There are five clinical trials underway (here's an overview at Biocentury). The NIH has an adaptive-design Phase II trial that has already started in Nebraska, with doses to be changed according to Bayesian readouts along the way. There are two Phase III trials underway at China-Japan Friendship Hospital in Hubei, double-blinded and placebo-controlled (since placebo is, as far as drug therapy goes, the current standard of care). And Gilead themselves are starting two open-label trials, one with no control arm and one with an (unblinded) standard-of-care comparison arm. Those might read out first, depending on when they get off the ground, but will be only rough readouts due to the fast-and-loose trial design. The two Hubei trials and the NIH one will add some rigor to the process, but I'm not sure when they're going to report. My personal opinion is that I like the chances of this drug more than anything else on this list, but it's still unlikely to be a game-changer.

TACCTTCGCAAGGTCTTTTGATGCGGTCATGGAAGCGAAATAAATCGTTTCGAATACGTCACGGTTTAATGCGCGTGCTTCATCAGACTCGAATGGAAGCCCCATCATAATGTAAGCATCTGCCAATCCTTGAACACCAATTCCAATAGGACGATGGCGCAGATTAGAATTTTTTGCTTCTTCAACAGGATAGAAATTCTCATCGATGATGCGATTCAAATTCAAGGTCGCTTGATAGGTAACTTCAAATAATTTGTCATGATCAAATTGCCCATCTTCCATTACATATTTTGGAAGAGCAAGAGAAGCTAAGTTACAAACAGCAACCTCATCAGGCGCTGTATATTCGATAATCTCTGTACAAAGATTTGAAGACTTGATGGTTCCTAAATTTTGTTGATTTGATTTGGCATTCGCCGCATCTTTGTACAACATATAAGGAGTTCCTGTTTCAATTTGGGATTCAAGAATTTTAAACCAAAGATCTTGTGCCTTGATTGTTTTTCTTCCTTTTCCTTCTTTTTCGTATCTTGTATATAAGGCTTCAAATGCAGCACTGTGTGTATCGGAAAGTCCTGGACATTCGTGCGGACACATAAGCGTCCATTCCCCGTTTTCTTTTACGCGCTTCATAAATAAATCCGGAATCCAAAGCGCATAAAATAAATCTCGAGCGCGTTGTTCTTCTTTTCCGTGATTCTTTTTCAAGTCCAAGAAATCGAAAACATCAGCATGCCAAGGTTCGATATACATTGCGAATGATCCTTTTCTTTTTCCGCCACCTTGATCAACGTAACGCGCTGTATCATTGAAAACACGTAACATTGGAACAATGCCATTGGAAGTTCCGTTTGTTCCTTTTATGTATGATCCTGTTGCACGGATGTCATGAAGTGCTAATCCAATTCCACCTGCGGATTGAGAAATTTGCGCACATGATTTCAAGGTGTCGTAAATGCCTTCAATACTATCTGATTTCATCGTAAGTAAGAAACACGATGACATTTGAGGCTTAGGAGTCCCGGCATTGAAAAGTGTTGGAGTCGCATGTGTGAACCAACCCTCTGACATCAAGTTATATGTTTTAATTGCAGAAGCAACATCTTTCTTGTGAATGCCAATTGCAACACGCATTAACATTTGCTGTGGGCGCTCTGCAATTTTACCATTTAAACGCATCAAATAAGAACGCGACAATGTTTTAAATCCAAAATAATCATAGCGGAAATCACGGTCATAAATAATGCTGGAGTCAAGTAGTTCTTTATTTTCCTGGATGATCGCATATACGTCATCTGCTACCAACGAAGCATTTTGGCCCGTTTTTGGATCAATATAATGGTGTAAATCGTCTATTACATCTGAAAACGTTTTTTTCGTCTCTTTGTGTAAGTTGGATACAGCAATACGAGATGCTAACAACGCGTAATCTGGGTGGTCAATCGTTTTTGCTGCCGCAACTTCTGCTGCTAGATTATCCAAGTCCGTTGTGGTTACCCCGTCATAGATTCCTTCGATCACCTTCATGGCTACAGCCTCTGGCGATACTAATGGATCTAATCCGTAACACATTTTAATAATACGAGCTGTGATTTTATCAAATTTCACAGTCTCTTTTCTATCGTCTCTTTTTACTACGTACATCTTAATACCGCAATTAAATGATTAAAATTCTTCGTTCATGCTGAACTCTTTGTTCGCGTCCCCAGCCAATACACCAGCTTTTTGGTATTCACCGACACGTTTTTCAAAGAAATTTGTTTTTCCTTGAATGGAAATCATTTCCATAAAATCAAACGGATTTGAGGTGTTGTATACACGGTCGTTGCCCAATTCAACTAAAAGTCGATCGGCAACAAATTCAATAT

There's an RNA polymerase inhibitor (favipiravir) from Toyama, at right, that's in a trial in China. It's a thought – a broad-spectrum agent of this sort would be the sort of thing to try. But unfortunately, from what I can see, it has already turned up as ineffective in in vitro tests. The human trial that's underway is honestly the sort of thing that would only happen under circumstances like the present: a developing epidemic with a new pathogen and no real standard of care. I hold out little hope for this one, but given that there's nothing else at present, it probably should be tried. As you'll see, this is far from the only situation like this.